Friday, 20 August 2010

Writing Off Chocolate

It has been raining here. Now, this is Scotland, so a sentence like that is really redundant, but even the old-timers here admit that this summer's rain is excessive. The radiators are groaning under the weight of our wet laundry -- with three generally active teenagers we keep them well supplied -- and I seem to spend half my time wiping down the front porch, where from the looks of things we seem to have opened up a used shoe and umbrella store.

This rain means that I can get a lot of writing done. Unfortunately, it also means that if I want to do any walking or gardening, I'll end up in mud from head to toe. I look at our exhausted radiators, festooned with steaming towels, countless undergarments, rivers of socks -- and decide to stay indoors.

And unable to walk or go out into my garden to dig up flower beds or tend my herbs, I get bored. And when I get bored, I get hungry. Specifically, I get hungry for chocolate.

Logic tells me I don't need it -- what I need is a walk. But damn it, I want it. And sometimes desires get so strong that they can pound logic right into the ground. This is one of those times.

I know every single place in this house where chocolate might be. Like a junkie sniffing out a fix, like a nicotine addict desperate for a cigarette, like an alcoholic trying to dry out, I know where the stuff is kept. I've gotten down on my hands and knees and peered into dark cupboards where I once stored a nest of Easter eggs and forgot all about them until Christmas. I've dragged a kitchen chair across the floor and stood on my tiptoes, scouting the tops of the cupboards for stray chocolate bars. I've ruffled through the books and magazines, hoping for a bit of forgotten secret stash (not likely in that we've barely been back a month, but my need is stronger than logic), and I've been through the linen cupboard, dish towel by dish towel.

But there is no chocolate in this house. No baking chocolate, no foil-wrapped pieces of candy bars, no forgotten after-dinner-chocolate-covered mints, not even powdered cocoa.

So I go back to my writing and amazingly, I do good work, even in the absence of chocolate. I work until I've done over half of my daily quota, so I decide I've earned myself a tea break. On my way to the kitchen, I spot it on top of the linen cupboard in the hallway: a beautifully wrapped box, the red ribbon stretched tight over crisp white and gold paper. And I vaguely remember my daughter receiving this as a late birthday gift, leaving it on the kitchen table. I remember putting it on top of the linen cupboard where I often stash abandoned items that happen to be in my way when I'm cooking.

And there it has stayed, unneeded, forgotten.

Now we don't just have lust for chocolate beating down logic, we have lust for chocolate beating down moral scruples. Is it right for me to open my daughter's birthday gift just because I'm desperate for a fix? Yes, the chocolate-fueled demon in me says, because remember, you made her a birthday cake AND sushi; you did all the washing up and had all her friends over and remember what a mess they made in the lounge? You cleaned that all up with hardly a whimper of protest. Go on and open that box -- you've earned it!

And the part of me that is still good and decent and able to withstand the pull of chocolate says, Don't do it, look at that box -- it's special. Somebody picked that out for her and her alone, not you. You can't open it.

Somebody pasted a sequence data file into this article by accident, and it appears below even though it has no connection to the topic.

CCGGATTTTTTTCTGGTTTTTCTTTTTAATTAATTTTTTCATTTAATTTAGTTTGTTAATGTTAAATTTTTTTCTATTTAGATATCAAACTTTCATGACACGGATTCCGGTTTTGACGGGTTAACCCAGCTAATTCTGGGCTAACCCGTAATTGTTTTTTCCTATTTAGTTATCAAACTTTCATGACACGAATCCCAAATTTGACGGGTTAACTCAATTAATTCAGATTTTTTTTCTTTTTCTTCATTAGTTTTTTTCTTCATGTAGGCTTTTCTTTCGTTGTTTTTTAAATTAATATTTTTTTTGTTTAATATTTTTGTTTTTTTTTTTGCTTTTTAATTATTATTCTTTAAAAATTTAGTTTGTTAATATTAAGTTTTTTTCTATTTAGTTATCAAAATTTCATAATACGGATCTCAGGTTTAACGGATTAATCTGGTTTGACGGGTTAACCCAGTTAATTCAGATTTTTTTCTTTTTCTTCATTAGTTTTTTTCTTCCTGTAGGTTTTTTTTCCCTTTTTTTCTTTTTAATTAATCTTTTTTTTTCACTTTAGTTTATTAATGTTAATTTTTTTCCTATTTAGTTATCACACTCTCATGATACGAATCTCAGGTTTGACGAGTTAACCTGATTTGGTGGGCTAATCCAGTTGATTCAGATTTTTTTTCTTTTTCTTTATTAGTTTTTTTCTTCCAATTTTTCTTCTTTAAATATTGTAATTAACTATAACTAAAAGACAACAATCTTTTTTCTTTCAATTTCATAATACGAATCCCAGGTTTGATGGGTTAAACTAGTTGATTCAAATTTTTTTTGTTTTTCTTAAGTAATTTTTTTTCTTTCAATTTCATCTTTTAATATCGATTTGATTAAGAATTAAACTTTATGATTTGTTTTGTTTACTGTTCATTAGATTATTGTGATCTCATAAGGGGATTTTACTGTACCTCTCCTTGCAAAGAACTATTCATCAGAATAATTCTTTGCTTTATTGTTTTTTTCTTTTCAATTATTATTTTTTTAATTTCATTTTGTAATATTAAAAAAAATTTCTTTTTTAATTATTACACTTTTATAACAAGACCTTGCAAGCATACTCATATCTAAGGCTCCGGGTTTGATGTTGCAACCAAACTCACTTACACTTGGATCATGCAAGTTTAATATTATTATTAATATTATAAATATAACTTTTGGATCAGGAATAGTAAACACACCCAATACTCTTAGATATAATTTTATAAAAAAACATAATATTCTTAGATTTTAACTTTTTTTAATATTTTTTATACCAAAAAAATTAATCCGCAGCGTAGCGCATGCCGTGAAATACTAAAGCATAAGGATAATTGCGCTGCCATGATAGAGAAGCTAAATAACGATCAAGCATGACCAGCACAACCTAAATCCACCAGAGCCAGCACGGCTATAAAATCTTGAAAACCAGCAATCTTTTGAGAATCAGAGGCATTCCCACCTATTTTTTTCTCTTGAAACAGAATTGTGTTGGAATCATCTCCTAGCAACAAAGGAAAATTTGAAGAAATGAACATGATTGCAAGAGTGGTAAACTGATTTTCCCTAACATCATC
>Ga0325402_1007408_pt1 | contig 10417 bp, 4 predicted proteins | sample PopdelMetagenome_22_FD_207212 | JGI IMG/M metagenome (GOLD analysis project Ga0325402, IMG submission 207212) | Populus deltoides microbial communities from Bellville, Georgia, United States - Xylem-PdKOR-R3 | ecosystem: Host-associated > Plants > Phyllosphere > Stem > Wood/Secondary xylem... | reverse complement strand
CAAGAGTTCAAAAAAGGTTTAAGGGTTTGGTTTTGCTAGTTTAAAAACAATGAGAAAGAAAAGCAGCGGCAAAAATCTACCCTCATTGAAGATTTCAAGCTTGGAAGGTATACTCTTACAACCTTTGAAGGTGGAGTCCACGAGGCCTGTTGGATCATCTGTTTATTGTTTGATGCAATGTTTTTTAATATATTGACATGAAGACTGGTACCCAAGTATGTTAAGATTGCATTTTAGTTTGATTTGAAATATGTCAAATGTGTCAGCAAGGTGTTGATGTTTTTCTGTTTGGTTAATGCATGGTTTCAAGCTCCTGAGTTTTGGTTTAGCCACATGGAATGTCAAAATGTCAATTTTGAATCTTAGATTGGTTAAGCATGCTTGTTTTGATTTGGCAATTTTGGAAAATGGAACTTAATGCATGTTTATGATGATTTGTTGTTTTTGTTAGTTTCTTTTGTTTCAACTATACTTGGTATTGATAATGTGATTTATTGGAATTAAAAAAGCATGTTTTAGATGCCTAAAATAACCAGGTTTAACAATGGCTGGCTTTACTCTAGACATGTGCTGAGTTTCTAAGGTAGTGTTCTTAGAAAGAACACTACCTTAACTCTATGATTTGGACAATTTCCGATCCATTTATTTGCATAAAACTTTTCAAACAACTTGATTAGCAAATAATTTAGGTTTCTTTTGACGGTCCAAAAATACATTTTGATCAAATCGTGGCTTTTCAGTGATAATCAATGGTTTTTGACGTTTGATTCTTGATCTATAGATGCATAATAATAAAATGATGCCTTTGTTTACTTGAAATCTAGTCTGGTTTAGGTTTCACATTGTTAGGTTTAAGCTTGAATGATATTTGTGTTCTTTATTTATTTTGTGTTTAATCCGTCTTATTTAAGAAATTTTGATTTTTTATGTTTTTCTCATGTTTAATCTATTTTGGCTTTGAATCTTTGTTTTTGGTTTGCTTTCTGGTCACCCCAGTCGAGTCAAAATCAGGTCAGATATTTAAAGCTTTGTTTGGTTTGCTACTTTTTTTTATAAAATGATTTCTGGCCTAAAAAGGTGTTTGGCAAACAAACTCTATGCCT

And the chocolate-lusting demon reminds me that she's forgotten it for almost an entire week, and my better angel tells me that whether she's forgotten it or not doesn't matter, and back and forth they go -- and I am torn between these two.

And finally, after I've finished my cup of tea, I can no longer bear it: I decide to see just what is inside that box. What it is that has kept me wondering, hoping, seething with chocolate greed. Because a peek can't hurt, can it? I gently ease one side of the ribbon off -- I'll be able to put it back on later -- and find: a box full of tiny bottles of shampoo.

Both of my angels are so disgusted by the depravity of putting shampoo in a chocolate box that they vanish in a puff of outrage, just like that.

Chocolate deprived, but blissfully free of temptation, I go back and finish my writing.


Eryl Shields said...

How this resonates.

Dale said...

Oh, how this made me laugh! Even as I shared your indignation. Shampoo?

Bradmouth said...

Was it at least chocolate-scented shampoo?

I think I'd shoot myself if I opened a Reese's wrapper and found a bar of Irish Spring.

theBrad (verla tag)

P.S. Let me know if you'd ever like to write anything for Bradmouth. I think you'd be a funny fit!

Charles Gramlich said...

When I was a kid on the farm I used to pray for rainy days so I could stay inside and read.

Anonymous said...

I hear chocolate in sufficient doses can counteract the evil effects of mold and mildew. But it has to be pretty good stuff, Lindt 70% or better, none of this stale foil-wrapped candy-egg stuff.

Mary Witzl said...

Eryl -- We've all been there, haven't we?

Dale -- If I'd had my glasses, the fine print would have set me straight. But I was too lazy, so both greed and sloth had their way with me.

Brad -- It's plain old shampoo, as far as I can tell, but packaged fetchingly in poncy little bottles to endear feminine hearts. But not mine.

There is only one place in this town that used to stock Reese's peanut butter cups, and they've stopped doing it now. It's very hard.

Charles -- Me too, but very much in vain. Praying for rainy days in Scotland is probably against the law. I've taken to putting on a sad, grumpy face on rainy days so as not to antagonize or confuse the locals.

Anne -- I've got Lindt 70%! I went out and stocked up. Which is a good thing because we are doing very well here for both mold and mildew what with all this rain. Those stale chocolate eggs are beneath my contempt -- unless I'm desperate.

Kim Ayres said...

...chocolate... whimper...

Carole said...

I was just sitting at the computer minding my own business when you had to write about chocolate. Now I am going to have to bake some chocolate chip cookies. My mouth is watering.

Kit said...

I love this story! I'd have the same desperate battle of scruples versus chocoholism. We have the constant temptation of our kids Easter eggs sitting in the larder long after Easter and probably all counted. I have to keep Lindt chocolate in stock just to keep me away from that temptation... 85% here.

Vijaya said...